Combating Terrorism: Actions Needed to Improve Force Protection for DOD Deployments through Domestic Seaports

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A letter report issued by the General Accounting Office with an abstract that begins "The October 12, 2000, attack against the Navy destroyer U.S.S. Cole in the port of Aden illustrated the danger of unconventional threats to U.S. ships in seaports. The September 11, 2001, attacks further heightened the need for a significant change in conventional antiterrorist thinking, particularly regarding threats to the U.S. homeland. The new security paradigm assumes that all U.S. forces, be they abroad or at home, are vulnerable to attack, and that even those infrastructures traditionally considered of little interest to terrorists, such as commercial seaports ... continued below

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United States. General Accounting Office. October 22, 2002.

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Description

A letter report issued by the General Accounting Office with an abstract that begins "The October 12, 2000, attack against the Navy destroyer U.S.S. Cole in the port of Aden illustrated the danger of unconventional threats to U.S. ships in seaports. The September 11, 2001, attacks further heightened the need for a significant change in conventional antiterrorist thinking, particularly regarding threats to the U.S. homeland. The new security paradigm assumes that all U.S. forces, be they abroad or at home, are vulnerable to attack, and that even those infrastructures traditionally considered of little interest to terrorists, such as commercial seaports in the continental United States, are now commonly recognized as highly vulnerable to potential terrorist attack. Of the more than 300 seaports in the United States, the Departments of Defense (DOD) and Transportation have designated 17 as "strategic," because in the event of a large-scale military deployment, DOD would need to transport more than 95 percent of all equipment and supplies needed for military operations by sea. If the strategic ports were attacked, not only could massive civilian casualties be sustained, but DOD could also lose precious cargo and time and be forced to rely heavily on its overburdened airlift capabilities. The security environment at strategic seaports remains uncertain because comprehensive assessments of threats, vulnerabilities, and critical port infrastructure and functions have not been completed, and no effective mechanism exists to coordinate and disseminate threat information at the seaports. GAO identified two significant weaknesses in DOD's force protection process for deployments through domestic seaports. First, DOD lacks a central authority responsible for overseeing force protection measures of DOD organizations that move forces from domestic installations through U.S. seaports. Second, during some phases of a deployment, DOD transfers custody of its military equipment to non-DOD entities, including foreign-owned ships crewed by non-U.S. citizens."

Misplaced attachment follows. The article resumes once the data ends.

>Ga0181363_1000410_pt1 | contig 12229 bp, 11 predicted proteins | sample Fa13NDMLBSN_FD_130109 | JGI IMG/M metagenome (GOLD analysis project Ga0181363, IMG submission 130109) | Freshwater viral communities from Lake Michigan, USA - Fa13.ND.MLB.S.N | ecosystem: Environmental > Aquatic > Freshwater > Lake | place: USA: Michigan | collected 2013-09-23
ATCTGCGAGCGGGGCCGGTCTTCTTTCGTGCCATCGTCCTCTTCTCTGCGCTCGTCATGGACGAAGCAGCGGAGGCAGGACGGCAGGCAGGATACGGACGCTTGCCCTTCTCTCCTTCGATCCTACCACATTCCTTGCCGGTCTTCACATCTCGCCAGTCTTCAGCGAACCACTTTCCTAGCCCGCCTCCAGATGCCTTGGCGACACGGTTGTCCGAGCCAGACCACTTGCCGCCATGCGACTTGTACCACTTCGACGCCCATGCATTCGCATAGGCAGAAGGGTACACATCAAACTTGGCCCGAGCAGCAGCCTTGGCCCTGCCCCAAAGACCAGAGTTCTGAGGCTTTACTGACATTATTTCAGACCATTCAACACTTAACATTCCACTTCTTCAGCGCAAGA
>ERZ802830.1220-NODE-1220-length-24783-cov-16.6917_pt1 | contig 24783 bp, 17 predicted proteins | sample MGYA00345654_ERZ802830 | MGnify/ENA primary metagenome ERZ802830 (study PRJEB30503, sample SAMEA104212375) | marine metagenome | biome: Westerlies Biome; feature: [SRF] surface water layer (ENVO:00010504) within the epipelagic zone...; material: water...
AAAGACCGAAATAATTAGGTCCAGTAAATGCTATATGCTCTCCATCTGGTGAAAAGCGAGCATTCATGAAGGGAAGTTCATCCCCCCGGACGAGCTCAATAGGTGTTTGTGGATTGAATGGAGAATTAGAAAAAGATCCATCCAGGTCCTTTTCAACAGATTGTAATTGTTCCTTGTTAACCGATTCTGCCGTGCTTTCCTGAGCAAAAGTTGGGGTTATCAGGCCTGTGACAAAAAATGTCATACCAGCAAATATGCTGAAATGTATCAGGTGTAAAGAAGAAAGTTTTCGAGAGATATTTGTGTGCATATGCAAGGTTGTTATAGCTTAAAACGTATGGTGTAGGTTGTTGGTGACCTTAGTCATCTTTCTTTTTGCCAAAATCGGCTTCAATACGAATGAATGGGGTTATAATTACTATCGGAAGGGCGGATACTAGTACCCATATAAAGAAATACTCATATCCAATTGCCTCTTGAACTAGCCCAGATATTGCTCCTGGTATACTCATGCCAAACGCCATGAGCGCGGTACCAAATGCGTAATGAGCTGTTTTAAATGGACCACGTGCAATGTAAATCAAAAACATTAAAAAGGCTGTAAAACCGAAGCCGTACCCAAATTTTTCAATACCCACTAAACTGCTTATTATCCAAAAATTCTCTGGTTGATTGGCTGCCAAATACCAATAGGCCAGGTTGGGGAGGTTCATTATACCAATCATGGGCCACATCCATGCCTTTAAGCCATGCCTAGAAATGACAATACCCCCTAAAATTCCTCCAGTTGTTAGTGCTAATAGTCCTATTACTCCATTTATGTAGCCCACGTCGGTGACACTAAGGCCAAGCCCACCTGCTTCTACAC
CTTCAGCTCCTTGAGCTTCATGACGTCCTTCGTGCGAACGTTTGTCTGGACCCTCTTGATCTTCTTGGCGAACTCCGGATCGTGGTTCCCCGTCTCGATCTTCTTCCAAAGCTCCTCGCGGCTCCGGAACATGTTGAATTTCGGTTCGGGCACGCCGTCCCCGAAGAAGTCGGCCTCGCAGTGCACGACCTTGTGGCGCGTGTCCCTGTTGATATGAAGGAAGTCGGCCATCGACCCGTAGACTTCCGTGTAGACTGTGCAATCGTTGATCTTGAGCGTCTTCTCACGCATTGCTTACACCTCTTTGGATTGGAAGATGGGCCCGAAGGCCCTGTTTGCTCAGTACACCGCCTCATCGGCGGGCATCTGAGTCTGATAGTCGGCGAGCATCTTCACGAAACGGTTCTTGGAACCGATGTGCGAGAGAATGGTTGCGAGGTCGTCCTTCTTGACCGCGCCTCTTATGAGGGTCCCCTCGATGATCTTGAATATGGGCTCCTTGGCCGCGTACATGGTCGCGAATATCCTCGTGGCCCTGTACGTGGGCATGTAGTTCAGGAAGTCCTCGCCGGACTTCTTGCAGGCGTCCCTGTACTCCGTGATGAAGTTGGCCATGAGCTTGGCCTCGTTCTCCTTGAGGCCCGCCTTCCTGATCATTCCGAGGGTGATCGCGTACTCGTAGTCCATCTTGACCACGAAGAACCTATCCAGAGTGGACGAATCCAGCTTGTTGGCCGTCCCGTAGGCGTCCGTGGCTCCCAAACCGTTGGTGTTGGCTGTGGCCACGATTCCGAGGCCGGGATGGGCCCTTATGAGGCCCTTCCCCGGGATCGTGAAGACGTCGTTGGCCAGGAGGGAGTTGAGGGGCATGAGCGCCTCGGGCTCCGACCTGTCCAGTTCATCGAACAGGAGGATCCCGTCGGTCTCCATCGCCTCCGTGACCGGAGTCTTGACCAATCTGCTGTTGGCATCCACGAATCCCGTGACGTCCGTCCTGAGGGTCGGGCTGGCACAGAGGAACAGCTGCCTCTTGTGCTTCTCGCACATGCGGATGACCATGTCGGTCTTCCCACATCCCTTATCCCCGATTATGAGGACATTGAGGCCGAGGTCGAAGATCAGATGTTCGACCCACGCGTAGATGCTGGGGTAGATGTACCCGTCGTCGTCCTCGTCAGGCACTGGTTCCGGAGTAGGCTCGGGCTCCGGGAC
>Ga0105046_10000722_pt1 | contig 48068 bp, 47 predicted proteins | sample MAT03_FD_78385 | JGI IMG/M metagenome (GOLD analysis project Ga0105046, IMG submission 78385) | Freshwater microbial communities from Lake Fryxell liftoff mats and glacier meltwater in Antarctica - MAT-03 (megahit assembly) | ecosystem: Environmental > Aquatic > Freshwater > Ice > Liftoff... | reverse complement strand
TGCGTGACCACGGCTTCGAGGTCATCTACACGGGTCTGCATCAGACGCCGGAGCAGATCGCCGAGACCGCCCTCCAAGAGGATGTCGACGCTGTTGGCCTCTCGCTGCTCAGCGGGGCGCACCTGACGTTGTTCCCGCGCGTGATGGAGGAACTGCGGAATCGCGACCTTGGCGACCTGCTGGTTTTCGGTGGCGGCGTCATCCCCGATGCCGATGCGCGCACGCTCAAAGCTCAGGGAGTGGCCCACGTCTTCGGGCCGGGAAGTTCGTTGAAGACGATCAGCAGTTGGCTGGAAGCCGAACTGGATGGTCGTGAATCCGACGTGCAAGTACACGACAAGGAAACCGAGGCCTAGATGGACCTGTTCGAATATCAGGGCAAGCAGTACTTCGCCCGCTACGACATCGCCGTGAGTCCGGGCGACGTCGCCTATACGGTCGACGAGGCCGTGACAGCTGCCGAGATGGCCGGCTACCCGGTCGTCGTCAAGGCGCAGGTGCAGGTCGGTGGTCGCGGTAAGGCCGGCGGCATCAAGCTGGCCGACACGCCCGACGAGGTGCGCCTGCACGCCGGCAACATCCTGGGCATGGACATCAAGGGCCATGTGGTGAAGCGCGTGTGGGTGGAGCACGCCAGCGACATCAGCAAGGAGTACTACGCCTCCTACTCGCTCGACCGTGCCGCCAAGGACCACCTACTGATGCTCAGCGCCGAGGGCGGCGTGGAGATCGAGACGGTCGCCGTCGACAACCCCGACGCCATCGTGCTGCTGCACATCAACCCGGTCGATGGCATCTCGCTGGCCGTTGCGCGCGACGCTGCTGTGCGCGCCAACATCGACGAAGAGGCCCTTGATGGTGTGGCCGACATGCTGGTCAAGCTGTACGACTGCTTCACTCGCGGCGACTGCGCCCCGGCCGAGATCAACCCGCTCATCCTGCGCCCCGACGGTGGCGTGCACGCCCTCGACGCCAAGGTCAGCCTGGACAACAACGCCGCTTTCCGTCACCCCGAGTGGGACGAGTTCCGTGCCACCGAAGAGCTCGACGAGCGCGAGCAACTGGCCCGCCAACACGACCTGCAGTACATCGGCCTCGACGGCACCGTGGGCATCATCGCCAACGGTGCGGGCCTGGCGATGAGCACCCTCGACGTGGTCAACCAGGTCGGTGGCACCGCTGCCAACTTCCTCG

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Government Accountability Office Reports

The U.S. Government Accountability Office (GAO) is an independent, nonpartisan agency that works for the U.S. Congress investigating how the federal government spends taxpayers' money. Its goal is to increase accountability and improve the performance of the federal government. The Government Accountability Office Reports Collection consists of over 13,000 documents on a variety of topics ranging from fiscal issues to international affairs.

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  • October 22, 2002

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  • June 11, 2014, 5:03 a.m.

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United States. General Accounting Office. Combating Terrorism: Actions Needed to Improve Force Protection for DOD Deployments through Domestic Seaports, report, October 22, 2002; Washington D.C.. (digital.library.unt.edu/ark:/67531/metadc293632/: accessed May 22, 2018), University of North Texas Libraries, Digital Library, digital.library.unt.edu; crediting UNT Libraries Government Documents Department.